Rebates and discounts are generally viewed as important competitive tools that lower prices for consumers, and rightly so. But consumers should beware when discounts create competitive restrictions that reduces their choices and increases their costs. Such is the case when dominant drug manufacturers use rebates to keep lower-priced drugs off the market – practices referred to as “rebate walls” or “rebate traps.” Fortunately, the Federal Trade Commission in a recent report to Congress suggests its poised to shine a spotlight on these anti-competitive tactics.
Rebate walls come in many forms. A typical rebate wall occurs when manufacturers of blockbuster drugs tie their rebates to volume targets, and even stipulate retaliatory measures to claw back rebates if competitor drugs are allowed onto the insurers’ formulary (the list of medicines approved for coverage). A blockbuster drug generates billions in sales, which in turn generates enormous rebate revenues for insurers and pharmacy benefit managers (PBMs), organizations that manage insurer formularies. The potential loss of these revenues encourages PBMs and insurers to prefer the blockbuster drug to competitors. These lower-cost competitors are, effectively, blocked from entering the market and can’t compete.
The evidence demonstrates that the rebates are pocketed by the middlemen and are not reducing consumer costs — in many instances, consumer costs are actually higher. These anti-competitive contracting practices are an important reason why drug list prices are rising — and why many insured patients don’t see savings from rebates.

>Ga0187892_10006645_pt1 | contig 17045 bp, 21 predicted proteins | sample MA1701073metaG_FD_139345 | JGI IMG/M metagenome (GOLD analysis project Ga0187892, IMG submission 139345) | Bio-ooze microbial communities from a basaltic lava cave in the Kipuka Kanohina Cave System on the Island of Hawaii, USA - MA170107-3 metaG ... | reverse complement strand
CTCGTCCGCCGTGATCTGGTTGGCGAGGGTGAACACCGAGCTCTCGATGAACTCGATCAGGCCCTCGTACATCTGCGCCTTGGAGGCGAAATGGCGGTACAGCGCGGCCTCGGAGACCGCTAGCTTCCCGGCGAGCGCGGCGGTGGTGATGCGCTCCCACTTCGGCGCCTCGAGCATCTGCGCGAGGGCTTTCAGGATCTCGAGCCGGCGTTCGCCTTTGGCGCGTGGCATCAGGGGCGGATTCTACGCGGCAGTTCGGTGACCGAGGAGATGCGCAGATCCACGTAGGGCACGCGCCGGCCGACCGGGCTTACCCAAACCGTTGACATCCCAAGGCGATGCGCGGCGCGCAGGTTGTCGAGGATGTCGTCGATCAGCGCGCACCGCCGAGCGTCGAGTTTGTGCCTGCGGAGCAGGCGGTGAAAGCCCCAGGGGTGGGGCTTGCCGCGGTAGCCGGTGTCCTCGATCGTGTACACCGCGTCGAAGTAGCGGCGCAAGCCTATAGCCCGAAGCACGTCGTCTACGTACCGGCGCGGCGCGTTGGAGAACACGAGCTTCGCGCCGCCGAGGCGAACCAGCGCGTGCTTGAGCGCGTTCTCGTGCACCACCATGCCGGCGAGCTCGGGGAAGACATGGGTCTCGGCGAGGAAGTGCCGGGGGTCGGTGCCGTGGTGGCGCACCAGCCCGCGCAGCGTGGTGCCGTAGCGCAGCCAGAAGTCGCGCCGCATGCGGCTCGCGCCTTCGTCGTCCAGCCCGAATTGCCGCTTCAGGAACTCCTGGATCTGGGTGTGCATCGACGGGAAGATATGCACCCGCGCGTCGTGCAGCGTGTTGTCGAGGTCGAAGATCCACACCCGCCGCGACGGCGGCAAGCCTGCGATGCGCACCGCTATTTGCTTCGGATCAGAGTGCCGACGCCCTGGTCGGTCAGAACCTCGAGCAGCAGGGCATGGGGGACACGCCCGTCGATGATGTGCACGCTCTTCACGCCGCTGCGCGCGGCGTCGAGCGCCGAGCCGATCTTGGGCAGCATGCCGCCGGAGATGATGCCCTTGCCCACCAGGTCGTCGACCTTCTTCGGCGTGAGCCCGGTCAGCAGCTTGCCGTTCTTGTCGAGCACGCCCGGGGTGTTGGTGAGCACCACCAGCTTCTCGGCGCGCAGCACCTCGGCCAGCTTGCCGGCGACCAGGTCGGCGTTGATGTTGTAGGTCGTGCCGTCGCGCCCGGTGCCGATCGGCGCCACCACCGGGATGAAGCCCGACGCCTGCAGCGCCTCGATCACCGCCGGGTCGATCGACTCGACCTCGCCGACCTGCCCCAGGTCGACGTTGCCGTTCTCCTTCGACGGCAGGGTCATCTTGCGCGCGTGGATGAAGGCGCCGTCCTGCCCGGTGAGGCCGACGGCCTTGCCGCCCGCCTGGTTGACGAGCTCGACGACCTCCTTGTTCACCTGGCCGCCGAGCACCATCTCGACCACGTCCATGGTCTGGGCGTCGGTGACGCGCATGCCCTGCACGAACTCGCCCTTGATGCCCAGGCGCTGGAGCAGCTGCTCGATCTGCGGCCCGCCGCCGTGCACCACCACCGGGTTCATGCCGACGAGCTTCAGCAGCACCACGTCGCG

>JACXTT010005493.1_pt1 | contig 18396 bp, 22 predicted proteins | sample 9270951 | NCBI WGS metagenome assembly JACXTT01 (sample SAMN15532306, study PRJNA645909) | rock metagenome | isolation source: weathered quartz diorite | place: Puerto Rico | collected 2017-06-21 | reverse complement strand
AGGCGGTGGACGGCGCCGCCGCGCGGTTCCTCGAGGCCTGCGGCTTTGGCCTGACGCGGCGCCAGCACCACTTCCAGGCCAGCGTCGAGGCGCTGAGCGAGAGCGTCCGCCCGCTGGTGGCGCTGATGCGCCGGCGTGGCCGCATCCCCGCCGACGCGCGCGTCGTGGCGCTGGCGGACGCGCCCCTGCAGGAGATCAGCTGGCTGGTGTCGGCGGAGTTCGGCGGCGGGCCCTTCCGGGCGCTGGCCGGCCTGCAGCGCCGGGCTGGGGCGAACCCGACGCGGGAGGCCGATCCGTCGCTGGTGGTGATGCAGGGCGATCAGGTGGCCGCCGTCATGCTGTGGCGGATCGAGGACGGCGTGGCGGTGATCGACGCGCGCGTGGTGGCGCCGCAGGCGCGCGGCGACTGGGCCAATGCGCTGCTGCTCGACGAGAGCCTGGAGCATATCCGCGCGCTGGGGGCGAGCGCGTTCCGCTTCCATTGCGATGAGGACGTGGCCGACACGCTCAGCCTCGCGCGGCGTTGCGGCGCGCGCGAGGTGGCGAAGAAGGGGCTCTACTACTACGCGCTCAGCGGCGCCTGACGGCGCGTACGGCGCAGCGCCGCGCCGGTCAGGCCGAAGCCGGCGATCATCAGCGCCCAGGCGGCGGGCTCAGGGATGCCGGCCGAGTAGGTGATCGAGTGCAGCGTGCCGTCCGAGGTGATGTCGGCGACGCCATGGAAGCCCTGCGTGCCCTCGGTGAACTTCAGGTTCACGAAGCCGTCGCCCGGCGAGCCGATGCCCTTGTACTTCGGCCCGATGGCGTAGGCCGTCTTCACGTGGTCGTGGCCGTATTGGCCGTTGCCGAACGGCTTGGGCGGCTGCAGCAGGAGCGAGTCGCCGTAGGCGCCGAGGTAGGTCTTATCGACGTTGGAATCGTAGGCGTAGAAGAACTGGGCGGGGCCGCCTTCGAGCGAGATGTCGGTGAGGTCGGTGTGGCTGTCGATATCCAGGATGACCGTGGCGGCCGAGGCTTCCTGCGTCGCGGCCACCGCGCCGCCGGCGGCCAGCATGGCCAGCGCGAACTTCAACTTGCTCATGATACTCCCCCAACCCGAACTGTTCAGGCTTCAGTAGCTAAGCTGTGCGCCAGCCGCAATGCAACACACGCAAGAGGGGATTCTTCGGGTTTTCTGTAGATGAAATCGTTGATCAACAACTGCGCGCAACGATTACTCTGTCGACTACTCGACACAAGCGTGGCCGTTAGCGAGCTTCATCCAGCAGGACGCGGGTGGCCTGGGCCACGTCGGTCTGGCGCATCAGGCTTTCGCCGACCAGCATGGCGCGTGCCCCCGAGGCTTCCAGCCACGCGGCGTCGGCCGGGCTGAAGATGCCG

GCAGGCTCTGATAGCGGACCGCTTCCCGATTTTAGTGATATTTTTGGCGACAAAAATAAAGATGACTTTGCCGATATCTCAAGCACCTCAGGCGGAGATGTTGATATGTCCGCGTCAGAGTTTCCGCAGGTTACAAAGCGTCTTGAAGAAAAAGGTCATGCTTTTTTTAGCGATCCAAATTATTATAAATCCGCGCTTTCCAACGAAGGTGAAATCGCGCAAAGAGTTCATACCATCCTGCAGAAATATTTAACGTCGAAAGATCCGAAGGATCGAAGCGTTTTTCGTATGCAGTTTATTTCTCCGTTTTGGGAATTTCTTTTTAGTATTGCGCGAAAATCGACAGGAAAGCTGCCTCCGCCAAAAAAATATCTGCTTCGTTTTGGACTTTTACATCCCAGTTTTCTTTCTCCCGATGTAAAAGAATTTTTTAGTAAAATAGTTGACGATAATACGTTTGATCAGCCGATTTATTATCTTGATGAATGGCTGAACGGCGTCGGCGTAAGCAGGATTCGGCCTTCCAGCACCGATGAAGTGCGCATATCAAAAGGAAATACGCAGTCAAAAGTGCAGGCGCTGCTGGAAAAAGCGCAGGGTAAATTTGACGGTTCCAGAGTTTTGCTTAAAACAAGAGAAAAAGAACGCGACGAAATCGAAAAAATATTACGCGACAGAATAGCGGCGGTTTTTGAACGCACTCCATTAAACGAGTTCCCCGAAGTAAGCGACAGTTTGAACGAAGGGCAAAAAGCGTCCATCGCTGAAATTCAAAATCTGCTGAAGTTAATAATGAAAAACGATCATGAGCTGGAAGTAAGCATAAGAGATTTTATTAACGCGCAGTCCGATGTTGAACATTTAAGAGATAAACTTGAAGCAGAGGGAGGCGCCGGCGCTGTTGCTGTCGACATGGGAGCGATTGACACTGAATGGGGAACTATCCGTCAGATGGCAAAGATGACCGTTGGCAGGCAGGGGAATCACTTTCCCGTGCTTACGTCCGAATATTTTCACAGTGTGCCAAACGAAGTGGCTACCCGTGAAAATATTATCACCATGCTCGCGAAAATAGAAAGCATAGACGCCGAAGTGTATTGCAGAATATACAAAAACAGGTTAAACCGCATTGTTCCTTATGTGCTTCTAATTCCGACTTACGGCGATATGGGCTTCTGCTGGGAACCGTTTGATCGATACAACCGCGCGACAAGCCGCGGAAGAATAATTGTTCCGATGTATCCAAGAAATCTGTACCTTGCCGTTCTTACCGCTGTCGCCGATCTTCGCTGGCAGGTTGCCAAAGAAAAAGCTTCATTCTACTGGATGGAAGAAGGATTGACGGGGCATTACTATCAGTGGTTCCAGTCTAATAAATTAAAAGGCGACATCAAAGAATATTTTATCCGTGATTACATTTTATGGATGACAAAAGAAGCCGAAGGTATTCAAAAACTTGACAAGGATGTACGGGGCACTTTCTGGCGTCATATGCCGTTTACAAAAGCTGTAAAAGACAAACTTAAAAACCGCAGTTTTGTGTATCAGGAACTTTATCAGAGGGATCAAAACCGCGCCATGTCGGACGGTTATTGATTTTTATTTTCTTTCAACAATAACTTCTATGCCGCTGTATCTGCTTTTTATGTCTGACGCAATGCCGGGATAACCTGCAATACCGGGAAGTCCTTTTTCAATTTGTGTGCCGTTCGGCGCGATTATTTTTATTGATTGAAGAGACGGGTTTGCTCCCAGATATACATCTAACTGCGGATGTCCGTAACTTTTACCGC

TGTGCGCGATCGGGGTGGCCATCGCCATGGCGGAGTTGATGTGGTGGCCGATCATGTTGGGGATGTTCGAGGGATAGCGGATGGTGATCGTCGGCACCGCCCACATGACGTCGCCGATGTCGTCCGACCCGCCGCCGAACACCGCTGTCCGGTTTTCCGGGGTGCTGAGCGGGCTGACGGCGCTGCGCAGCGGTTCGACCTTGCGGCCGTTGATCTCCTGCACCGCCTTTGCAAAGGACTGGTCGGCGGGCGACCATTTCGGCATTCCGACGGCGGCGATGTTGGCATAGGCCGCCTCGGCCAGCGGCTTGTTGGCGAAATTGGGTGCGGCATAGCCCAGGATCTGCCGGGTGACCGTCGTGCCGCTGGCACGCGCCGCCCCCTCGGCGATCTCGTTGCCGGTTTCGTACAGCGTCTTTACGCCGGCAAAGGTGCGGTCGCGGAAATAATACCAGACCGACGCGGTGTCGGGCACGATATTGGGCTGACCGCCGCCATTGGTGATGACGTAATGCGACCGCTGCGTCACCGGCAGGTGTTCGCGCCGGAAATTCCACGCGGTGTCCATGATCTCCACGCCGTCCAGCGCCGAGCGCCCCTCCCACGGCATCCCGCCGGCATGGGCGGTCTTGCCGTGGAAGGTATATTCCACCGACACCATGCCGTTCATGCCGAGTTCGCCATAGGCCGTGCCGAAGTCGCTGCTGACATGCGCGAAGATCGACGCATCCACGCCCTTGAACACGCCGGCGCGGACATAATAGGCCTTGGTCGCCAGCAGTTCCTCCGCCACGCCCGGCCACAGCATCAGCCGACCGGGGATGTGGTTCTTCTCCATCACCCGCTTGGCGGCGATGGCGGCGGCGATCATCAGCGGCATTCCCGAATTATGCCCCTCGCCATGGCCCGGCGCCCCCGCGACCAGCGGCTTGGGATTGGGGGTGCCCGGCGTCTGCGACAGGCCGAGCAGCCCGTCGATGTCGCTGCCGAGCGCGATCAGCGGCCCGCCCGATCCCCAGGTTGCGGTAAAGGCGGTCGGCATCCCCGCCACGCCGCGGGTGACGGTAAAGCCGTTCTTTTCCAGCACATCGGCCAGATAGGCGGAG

Rebate walls can also harm patients’ health. One of the most common and pernicious rebate wall tactics is to require that patients “fail first” on a blockbuster drug before insurers will cover an alternative medicine. What this means is if your doctor prescribes a certain medicine to treat your condition, you may have to take another medicine for 90 days and prove that it didn’t work before your insurance plan will cover the medicine your doctor prescribed. Delaying appropriate treatment like this can create long-term problems for patients, especially people struggling with degenerative or progressive diseases.
Not surprisingly advocates from both sides of the aisle — including Rep. David Cicilline (D-R.I), former HHS Secretary Azar, and former FDA Commissioner Scott Gottlieb — have identified rebate walls as an exclusionary practice raising substantial competitive concerns.
With this track record and the Biden administration eager for a win on drug costs, it’s easy to see why the FTC is coming down so hard on rebate walls. But it’s not merely a political ploy. Even the agency’s Republican commissioners agree that rebate walls may be limiting competition and merit greater scrutiny.
In its report to Congress, the FTC highlighted precedents where the agency has challenged discounting practices that actually suppressed competition. Based on these precedents, the agency could issue a rule that limits rebates offered by blockbuster drugs that can treat a range of disease to a single indication. However, the scope for FTC rulemaking is limited.
At the federal level, a lasting solution to rebate walls is more likely to come through Congress. Members of both parties have criticized these practices, including Sen. Klobuchar (D-Minn.), Cornyn (R-Texas), and Grassley (R-Iowa), the ranking member on the Senate Judiciary Committee. The FTC report should raise the profile of this issue with a broader coalition of lawmakers and spur many to take action on lowering drug prices. Expect to see Congressional hearings in the months ahead.
States can take action, too. West Virginia became the first state to pass a law requiring that prescription drug rebates are passed on to patients. While this will save every patient money at the pharmacy checkout counter, it may not completely solve the problem.
FTC’s report should land as a national wake-up call. Our broken drug rebate system isn’t making Americans healthier —only poorer. Ending rebate walls is a first step towards fixing it.
David Balto is a former policy director of the Federal Trade Commission and a public interest antitrust attorney who represents consumer groups.
Wayne Winegarden, Ph.D., is a senior fellow in business and economics with the Pacific Research Institute, director of the Center for Medical Economics and Innovation at PRI, and the principal of Capitol Economic Advisors.